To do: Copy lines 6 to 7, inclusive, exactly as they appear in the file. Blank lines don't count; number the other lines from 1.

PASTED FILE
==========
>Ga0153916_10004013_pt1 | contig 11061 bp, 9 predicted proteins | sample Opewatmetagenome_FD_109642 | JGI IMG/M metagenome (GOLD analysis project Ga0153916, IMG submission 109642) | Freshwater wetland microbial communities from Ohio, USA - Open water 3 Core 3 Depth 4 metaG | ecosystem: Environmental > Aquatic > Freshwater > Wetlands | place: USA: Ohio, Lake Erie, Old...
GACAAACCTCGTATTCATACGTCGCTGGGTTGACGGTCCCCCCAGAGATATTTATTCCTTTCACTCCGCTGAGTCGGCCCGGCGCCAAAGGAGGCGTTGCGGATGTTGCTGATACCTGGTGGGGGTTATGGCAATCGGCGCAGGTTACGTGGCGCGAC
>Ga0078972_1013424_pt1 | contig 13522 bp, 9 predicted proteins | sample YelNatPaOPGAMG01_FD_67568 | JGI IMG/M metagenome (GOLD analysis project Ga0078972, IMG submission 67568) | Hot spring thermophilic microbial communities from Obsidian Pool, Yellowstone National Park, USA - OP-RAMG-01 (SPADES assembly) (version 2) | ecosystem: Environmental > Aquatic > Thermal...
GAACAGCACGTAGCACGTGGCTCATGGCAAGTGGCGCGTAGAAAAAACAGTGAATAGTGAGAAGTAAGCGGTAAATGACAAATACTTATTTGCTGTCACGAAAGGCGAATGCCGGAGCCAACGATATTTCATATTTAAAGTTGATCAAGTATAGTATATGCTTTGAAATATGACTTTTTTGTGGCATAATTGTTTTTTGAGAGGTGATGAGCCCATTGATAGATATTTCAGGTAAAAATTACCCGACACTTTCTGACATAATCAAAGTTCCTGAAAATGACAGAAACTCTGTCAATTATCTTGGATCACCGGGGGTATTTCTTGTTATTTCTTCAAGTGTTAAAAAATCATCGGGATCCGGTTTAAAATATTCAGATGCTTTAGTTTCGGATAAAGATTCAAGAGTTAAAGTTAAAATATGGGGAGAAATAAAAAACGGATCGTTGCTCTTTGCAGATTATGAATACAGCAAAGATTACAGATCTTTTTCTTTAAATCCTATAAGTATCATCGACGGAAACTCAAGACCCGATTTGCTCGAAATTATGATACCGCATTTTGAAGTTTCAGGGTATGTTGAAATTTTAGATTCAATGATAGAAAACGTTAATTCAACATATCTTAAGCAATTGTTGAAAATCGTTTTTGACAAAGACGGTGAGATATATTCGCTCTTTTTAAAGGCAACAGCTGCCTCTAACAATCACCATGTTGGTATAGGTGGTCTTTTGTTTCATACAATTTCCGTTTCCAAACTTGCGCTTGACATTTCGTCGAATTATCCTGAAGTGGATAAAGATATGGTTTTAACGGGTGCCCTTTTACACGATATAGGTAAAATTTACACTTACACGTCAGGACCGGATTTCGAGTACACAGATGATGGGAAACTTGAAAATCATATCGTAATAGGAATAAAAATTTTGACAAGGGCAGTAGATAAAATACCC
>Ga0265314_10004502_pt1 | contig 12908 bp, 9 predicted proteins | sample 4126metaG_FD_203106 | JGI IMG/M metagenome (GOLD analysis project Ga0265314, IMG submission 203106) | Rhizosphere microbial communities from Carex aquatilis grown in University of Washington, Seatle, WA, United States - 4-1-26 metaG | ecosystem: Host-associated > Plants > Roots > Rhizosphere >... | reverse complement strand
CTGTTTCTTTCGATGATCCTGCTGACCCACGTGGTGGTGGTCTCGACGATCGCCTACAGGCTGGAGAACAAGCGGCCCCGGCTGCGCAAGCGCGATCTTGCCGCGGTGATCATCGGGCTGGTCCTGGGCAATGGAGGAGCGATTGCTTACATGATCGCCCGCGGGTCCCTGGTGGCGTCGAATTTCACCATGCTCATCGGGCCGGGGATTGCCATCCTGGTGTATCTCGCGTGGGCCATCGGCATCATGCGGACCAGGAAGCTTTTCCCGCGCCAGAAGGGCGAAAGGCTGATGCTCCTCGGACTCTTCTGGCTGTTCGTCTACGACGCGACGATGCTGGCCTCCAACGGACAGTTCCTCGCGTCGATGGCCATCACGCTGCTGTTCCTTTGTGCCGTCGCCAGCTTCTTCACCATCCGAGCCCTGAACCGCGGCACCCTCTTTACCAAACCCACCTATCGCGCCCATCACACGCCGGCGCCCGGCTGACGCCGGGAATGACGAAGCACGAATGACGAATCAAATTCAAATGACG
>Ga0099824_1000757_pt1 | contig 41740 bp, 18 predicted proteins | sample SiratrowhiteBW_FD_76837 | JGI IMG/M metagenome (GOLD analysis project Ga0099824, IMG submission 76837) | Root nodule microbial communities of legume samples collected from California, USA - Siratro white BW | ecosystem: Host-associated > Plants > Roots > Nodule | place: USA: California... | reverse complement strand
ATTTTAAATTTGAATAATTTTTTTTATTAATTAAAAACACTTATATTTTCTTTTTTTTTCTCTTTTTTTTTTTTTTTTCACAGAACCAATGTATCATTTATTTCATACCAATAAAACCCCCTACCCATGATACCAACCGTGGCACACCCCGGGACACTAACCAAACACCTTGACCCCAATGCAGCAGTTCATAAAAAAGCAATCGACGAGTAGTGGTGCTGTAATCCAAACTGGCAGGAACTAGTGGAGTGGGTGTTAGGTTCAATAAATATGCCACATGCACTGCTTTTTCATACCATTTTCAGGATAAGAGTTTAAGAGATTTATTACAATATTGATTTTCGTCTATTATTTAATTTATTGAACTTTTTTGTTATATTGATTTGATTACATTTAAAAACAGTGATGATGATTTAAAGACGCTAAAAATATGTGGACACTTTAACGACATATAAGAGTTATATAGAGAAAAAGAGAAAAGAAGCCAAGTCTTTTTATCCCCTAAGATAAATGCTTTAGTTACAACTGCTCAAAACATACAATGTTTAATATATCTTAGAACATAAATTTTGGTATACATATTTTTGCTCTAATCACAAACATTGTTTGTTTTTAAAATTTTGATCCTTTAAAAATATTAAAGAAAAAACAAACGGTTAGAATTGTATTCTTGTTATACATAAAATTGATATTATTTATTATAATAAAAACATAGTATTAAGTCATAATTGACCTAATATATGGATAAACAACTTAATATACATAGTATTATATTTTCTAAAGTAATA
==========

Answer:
CTGTTTCTTTCGATGATCCTGCTGACCCACGTGGTGGTGGTCTCGACGATCGCCTACAGGCTGGAGAACAAGCGGCCCCGGCTGCGCAAGCGCGATCTTGCCGCGGTGATCATCGGGCTGGTCCTGGGCAATGGAGGAGCGATTGCTTACATGATCGCCCGCGGGTCCCTGGTGGCGTCGAATTTCACCATGCTCATCGGGCCGGGGATTGCCATCCTGGTGTATCTCGCGTGGGCCATCGGCATCATGCGGACCAGGAAGCTTTTCCCGCGCCAGAAGGGCGAAAGGCTGATGCTCCTCGGACTCTTCTGGCTGTTCGTCTACGACGCGACGATGCTGGCCTCCAACGGACAGTTCCTCGCGTCGATGGCCATCACGCTGCTGTTCCTTTGTGCCGTCGCCAGCTTCTTCACCATCCGAGCCCTGAACCGCGGCACCCTCTTTACCAAACCCACCTATCGCGCCCATCACACGCCGGCGCCCGGCTGACGCCGGGAATGACGAAGCACGAATGACGAATCAAATTCAAATGACG
>Ga0099824_1000757_pt1 | contig 41740 bp, 18 predicted proteins | sample SiratrowhiteBW_FD_76837 | JGI IMG/M metagenome (GOLD analysis project Ga0099824, IMG submission 76837) | Root nodule microbial communities of legume samples collected from California, USA - Siratro white BW | ecosystem: Host-associated > Plants > Roots > Nodule | place: USA: California... | reverse complement strand